In recent years, there are a number of new developments in Hong Kong on sustainable consumption, such as waste reduction at source initiatives (e.g., zero-waste store) and recycling initiatives (e.g., garment to garment recycling system, Tetra Pak recycling facility), etc.
1 Zero-waste store in Hong Kong
The first zero-waste store was opened in 2018 in Sai Ying Pun and more stores joined to provide no-packaging products in order to minimize the use of packaging materials.
Packaging materials, despite having a short shelf life (of a few minutes to a few days), constitute a major part of municipal solid waste.
2 The world's first garment to garment recycling system
The Hong Kong Research Institute of Textiles and Apparel (HKRITA), in cooperation with garment manufacturers and international apparel brands, developed and launched the world’s first garment to garment recycling system (G2G) in Hong Kong in December 2018. The G2G system can perform a series of processes including: cutting fabric into smaller pieces, opening and mixing fibre, carding, spinning and garment knitting. It takes as little as 4 hours to turn an old garment into a new piece and has showcased the textile and garment industry’s ability to achieving sustainable development.
3 Drink cartons can now be recycled!
The main recyclable materials in Hong Kong include paper, metal, plastic and glass. As compound materials are difficult to recycle, items such as drink cartons which are typically made from layers of paper, polyethylene and aluminum, have a recycling rate close to zero and generate a large amount of waste.
In view of this, one beverage manufacturer in Hong Kong launched a new recycling scheme and a recycling facility in 2019 to promote sustainable development of the industry, with dozens of smart recycling systems installed in various locations throughout the territory.
4 Various ecolabelling programs
In order to help consumers in finding sustainable products, a number of non-government organisations (NGOs) in Hong Kong have put in place various ecolabelling and certification programs to attest the environmental standards across a wide range of products, from household cleaning products to building materials.
Hong Kong Green Label Scheme
CIC Green Product Certification – HK G-Pass
HKQAA Hong Kong Registration-Eco-Friendly Series
“Weak Sustainable Consumption” refers to actions arising from individuals’ own needs or choices to conserve and reduce waste. For example, one will switch off the lights when leaving a room, or select a more energy-efficient model when purchasing a new electrical product. These actions can save money and also are eco-friendly. They are relatively easy to follow as consumers do not need to make drastic changes to their original consumption behaviour. However, “Weak Sustainable Consumption” alone is not enough to support the sustainable development of our society. Therefore, it is necessary to promote “Strong Sustainable Consumption”.
"Strong Sustainable Consumption" must take into account matters such as "product life cycle" and the long-term impact of the purchased product on the ecological environment and society. For example, before making a purchase decision one will consider matters such as power consumption of the product during its production process, labour rights of the workers, impact on the ecological environment of endangered species, possibilities of causing water and air pollution, disposal and recycling options, and corporate social responsibility measures of the manufacturers and retailers, etc.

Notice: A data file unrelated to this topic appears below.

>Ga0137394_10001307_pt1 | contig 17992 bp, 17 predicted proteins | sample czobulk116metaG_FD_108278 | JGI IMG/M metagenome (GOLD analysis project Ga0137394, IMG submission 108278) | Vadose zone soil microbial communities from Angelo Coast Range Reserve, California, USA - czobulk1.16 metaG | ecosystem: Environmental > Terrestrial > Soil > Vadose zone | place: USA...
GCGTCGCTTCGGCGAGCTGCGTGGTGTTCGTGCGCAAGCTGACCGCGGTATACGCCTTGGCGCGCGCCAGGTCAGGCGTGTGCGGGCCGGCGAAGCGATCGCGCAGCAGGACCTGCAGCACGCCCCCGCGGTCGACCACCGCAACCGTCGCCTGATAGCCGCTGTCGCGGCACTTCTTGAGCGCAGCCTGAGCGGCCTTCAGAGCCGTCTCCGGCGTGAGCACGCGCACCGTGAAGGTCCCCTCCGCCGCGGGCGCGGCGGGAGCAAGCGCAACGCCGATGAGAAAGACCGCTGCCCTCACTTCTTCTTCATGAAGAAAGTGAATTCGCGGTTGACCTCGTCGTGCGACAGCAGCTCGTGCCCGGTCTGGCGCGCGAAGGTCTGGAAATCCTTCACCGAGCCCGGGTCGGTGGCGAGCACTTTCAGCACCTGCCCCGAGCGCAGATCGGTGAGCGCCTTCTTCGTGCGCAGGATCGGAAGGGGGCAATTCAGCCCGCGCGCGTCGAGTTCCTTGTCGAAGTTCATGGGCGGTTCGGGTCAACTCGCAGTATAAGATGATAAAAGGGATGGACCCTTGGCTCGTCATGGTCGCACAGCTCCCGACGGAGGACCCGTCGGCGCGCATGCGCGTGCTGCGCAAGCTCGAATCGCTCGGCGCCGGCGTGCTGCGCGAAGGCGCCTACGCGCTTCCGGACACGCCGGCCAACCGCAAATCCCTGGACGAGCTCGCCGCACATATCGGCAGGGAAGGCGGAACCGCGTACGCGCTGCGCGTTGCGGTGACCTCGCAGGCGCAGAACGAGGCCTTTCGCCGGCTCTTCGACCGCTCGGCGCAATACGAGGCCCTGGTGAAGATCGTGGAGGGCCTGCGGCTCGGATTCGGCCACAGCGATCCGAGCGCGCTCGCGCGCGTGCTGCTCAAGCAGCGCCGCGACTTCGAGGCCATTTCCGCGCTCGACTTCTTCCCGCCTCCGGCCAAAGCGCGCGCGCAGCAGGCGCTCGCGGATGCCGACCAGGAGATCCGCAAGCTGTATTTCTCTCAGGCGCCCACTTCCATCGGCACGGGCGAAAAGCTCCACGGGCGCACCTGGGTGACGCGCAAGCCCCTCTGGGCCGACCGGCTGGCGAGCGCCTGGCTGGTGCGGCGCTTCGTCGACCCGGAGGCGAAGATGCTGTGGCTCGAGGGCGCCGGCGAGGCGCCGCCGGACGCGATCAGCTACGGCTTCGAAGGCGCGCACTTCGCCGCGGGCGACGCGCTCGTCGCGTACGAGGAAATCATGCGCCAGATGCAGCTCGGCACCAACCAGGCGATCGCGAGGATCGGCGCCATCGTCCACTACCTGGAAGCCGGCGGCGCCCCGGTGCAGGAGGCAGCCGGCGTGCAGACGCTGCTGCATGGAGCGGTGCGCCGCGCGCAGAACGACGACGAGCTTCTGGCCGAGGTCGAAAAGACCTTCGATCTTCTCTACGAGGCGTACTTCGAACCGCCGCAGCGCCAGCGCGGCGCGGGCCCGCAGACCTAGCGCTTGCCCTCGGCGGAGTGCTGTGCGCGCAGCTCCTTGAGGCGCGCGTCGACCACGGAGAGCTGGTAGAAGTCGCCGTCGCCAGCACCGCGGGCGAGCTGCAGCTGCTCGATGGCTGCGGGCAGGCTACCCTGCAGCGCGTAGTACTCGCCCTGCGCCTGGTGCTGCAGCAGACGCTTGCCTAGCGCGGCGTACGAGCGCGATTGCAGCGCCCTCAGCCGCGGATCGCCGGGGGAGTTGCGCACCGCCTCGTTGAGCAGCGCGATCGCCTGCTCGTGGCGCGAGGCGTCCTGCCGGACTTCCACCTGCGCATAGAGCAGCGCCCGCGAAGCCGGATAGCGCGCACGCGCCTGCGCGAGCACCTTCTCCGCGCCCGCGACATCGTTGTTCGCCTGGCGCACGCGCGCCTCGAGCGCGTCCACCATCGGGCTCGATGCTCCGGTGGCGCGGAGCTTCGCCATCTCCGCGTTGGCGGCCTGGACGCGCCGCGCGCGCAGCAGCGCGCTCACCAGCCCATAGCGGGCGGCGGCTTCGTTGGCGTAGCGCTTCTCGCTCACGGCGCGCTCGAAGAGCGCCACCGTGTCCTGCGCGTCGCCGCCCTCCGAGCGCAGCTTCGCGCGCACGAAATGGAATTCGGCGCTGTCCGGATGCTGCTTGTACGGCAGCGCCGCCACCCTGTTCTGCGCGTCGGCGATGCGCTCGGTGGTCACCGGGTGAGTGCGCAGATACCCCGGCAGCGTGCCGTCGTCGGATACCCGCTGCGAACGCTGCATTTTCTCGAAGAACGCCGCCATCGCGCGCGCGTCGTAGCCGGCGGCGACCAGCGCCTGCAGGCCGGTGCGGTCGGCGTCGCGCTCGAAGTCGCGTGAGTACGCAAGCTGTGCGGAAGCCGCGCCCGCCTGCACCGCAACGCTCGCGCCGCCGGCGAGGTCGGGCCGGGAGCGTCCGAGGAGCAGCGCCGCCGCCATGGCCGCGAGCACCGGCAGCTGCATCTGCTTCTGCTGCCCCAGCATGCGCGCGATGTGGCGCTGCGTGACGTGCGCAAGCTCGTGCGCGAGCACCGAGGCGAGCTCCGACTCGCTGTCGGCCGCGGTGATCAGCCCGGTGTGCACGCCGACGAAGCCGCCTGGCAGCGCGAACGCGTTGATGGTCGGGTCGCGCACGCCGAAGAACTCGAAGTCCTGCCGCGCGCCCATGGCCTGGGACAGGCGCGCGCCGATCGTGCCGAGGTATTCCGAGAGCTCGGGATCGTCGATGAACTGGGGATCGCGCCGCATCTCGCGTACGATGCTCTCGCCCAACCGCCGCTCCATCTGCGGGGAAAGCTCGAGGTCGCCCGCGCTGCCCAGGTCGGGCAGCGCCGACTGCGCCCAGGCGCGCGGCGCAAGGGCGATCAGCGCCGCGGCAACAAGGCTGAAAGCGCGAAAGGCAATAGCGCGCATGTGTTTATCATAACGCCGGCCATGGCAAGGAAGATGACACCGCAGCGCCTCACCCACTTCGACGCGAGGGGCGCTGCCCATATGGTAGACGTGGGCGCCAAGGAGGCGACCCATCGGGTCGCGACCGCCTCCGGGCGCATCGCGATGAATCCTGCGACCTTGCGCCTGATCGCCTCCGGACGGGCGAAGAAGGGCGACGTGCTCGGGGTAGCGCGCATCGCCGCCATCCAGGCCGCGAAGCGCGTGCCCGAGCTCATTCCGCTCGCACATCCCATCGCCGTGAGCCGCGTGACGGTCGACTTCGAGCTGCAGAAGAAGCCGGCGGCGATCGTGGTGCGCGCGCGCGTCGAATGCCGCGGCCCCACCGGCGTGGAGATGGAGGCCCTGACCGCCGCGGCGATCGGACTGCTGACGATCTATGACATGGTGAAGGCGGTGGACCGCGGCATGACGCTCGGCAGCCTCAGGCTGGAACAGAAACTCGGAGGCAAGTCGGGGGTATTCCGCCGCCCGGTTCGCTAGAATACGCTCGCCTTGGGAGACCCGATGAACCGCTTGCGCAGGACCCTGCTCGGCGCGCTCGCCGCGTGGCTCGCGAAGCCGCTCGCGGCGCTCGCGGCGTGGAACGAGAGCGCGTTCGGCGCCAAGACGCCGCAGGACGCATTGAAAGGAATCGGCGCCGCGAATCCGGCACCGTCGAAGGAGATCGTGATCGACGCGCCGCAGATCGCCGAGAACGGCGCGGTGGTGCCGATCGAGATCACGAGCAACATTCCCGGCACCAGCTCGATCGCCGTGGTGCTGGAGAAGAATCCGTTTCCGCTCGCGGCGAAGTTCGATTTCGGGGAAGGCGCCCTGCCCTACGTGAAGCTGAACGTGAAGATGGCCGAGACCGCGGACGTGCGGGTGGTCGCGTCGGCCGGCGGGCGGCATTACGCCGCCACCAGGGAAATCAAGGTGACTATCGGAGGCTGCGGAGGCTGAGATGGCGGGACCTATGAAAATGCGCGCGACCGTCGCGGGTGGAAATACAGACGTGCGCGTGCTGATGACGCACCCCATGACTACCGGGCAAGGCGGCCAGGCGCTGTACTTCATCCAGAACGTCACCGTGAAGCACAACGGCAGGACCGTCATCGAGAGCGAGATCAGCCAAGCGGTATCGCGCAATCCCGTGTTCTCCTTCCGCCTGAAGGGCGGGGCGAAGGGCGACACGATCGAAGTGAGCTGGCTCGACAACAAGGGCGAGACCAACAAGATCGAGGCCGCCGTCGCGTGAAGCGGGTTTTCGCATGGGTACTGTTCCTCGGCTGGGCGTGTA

Using economic incentives to encourage the consumption of sustainable products: Some foreign governments have launched cash reward programs. For example, the South Korean Government launched the "Green Credit Card Scheme" in 2011. Cardholders are rewarded with points when they use public transportation, buy eco-friendly products, or implement water-saving or energy-saving measures at home and the points accumulated can then be used to purchase eco-friendly products or services.
Certification / accreditation programs operated by a government agency or a credible third-party organisation can increase the transparency of product information: It is not easy for consumers to obtain information on the sustainability aspect of a product. There are a number of voluntary ecolabelling schemes in the world, such as “EU Ecolabel” by the European Union, which allow consumers to identify products that meet high environmental standards. Besides, the "Seafood Guide" launched by the World Wide Fund for Nature (WWF), which uses simple and easy-to-understand guidelines to assist consumers in choosing sustainable seafood.
A user-friendly platform can facilitate consumers in accessing information about sustainable products: There are different types of claims and labels relating to sustainable products on the market. Consumers need to have sufficient knowledge or invest enough time to understand the certification process and regulatory system behind these ecolabels and determine whether the products actually meet their needs. Therefore, an easy-to-browse platform can save consumers time while promoting sustainable consumption behaviour.
We also want to remind everyone to consume smartly! As the festive season approaches, when consumers buy chocolates or candies as gifts, they should opt for those in ordinary packaging. Gift boxes are often over-packaged, and therefore are also more expensive when compared with ordinary packaging.
After reading the above information, why not take a quiz?! You can find in “Quiz for the Eco Consumption Guru”, CHOICE Magazine, Issue 521 (Chinese version only) a list of questions on your consumption patten relating to clothing, dining, living and commuting. Let’s find out if you are a “Basic” or an “Advanced” level eco consumption guru!
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